The Trinity in the Bible
One of the central doctrines common to almost all modern denominations of Christianity is that of the Trinity. The Trinity is the idea that God exists in three persons, yet is still one. However, nowhere in the Bible does the word “Trinity” appear. Does that mean - assuming the Bible is correct - that this doctrine is wrong? Perhaps, but the Bible doesn’t mention zebras, either, and they most certainly exist.
There is evidence of the Trinity in the Bible, however. Take the Gospel of John 14:6-11:
6Jesus said to him, “I am the way and the truth and the life. No one comes to the Father except through me. 7If you know me, then you will also know my Father. From now on you do know him and have seen him.” 8Philip said to him, “Master, show us the Father, and that will be enough for us.” 9Jesus said to him, “Have I been with you for so long a time and you still do not know me, Philip? Whoever has seen me has seen the Father. How can you say, ‘Show us the Father’? 10Do you not believe that I am in the Father and the Father is in me? The words that I speak to you I do not speak on my own. The Father who dwells in me is doing his works. 11Believe me that I am in the Father and the Father is in me, or else, believe because of the works themselves.”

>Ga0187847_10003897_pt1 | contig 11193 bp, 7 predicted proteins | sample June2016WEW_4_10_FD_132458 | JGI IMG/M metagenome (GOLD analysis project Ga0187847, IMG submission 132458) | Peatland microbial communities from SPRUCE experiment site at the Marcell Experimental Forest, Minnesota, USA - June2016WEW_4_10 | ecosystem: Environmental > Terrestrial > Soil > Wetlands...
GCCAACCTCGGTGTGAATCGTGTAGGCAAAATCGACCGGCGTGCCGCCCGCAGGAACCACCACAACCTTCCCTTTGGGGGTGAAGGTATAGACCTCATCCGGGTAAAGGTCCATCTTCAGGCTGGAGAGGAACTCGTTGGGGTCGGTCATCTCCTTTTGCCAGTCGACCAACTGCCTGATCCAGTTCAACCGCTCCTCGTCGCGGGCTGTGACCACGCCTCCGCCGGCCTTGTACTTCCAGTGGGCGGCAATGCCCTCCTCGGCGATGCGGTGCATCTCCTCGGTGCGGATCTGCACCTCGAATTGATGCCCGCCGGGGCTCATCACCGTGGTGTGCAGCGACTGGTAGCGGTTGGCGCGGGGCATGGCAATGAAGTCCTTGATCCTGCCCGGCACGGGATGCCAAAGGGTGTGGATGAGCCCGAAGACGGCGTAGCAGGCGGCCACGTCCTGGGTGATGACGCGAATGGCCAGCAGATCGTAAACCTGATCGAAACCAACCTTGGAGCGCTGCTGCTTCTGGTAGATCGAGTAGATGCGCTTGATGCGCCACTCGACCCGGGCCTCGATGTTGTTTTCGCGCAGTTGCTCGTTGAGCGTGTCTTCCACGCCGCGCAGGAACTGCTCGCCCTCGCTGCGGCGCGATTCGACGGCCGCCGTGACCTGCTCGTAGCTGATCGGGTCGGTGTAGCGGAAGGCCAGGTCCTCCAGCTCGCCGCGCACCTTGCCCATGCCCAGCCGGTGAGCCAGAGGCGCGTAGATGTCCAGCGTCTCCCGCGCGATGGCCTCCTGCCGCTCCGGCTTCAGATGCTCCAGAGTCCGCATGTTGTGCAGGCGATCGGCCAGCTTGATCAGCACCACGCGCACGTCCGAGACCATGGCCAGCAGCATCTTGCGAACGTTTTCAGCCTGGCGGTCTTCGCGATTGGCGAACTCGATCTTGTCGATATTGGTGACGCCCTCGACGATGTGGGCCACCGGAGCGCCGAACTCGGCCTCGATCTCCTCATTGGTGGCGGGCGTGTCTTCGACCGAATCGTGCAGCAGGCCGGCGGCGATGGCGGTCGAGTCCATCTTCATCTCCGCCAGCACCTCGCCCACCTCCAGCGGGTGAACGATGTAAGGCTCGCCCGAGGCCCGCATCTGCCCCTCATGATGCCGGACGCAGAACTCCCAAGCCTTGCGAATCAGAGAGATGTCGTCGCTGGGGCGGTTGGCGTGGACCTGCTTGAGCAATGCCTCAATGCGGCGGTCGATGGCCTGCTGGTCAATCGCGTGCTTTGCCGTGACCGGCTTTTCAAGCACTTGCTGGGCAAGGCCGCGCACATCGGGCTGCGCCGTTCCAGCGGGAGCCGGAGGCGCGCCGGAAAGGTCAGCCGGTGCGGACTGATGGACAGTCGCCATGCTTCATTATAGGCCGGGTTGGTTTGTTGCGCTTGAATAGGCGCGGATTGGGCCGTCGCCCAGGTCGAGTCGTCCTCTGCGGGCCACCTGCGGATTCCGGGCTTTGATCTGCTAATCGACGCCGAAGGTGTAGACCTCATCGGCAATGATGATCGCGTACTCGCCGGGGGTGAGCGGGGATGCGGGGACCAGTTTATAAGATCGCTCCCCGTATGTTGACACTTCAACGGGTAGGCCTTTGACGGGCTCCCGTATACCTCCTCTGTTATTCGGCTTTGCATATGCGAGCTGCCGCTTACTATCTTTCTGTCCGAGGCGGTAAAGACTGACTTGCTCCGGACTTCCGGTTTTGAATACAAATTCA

Here, Jesus doesn’t use any of the words now used to explain the Trinity - namely, hypostasis and consubstantial. He also only mentions two persons of the Trinity - God the Father and God the Son - and leaves out the third - God the Holy Spirit.
I don’t think - although I certainly could be wrong - that Jesus is trying to lay out the entire Trinitarian formula here. He’s just explaining that he is “consubstantial” with God the Father - that God the Father is in God the Son, and that God the Son is in God the Father.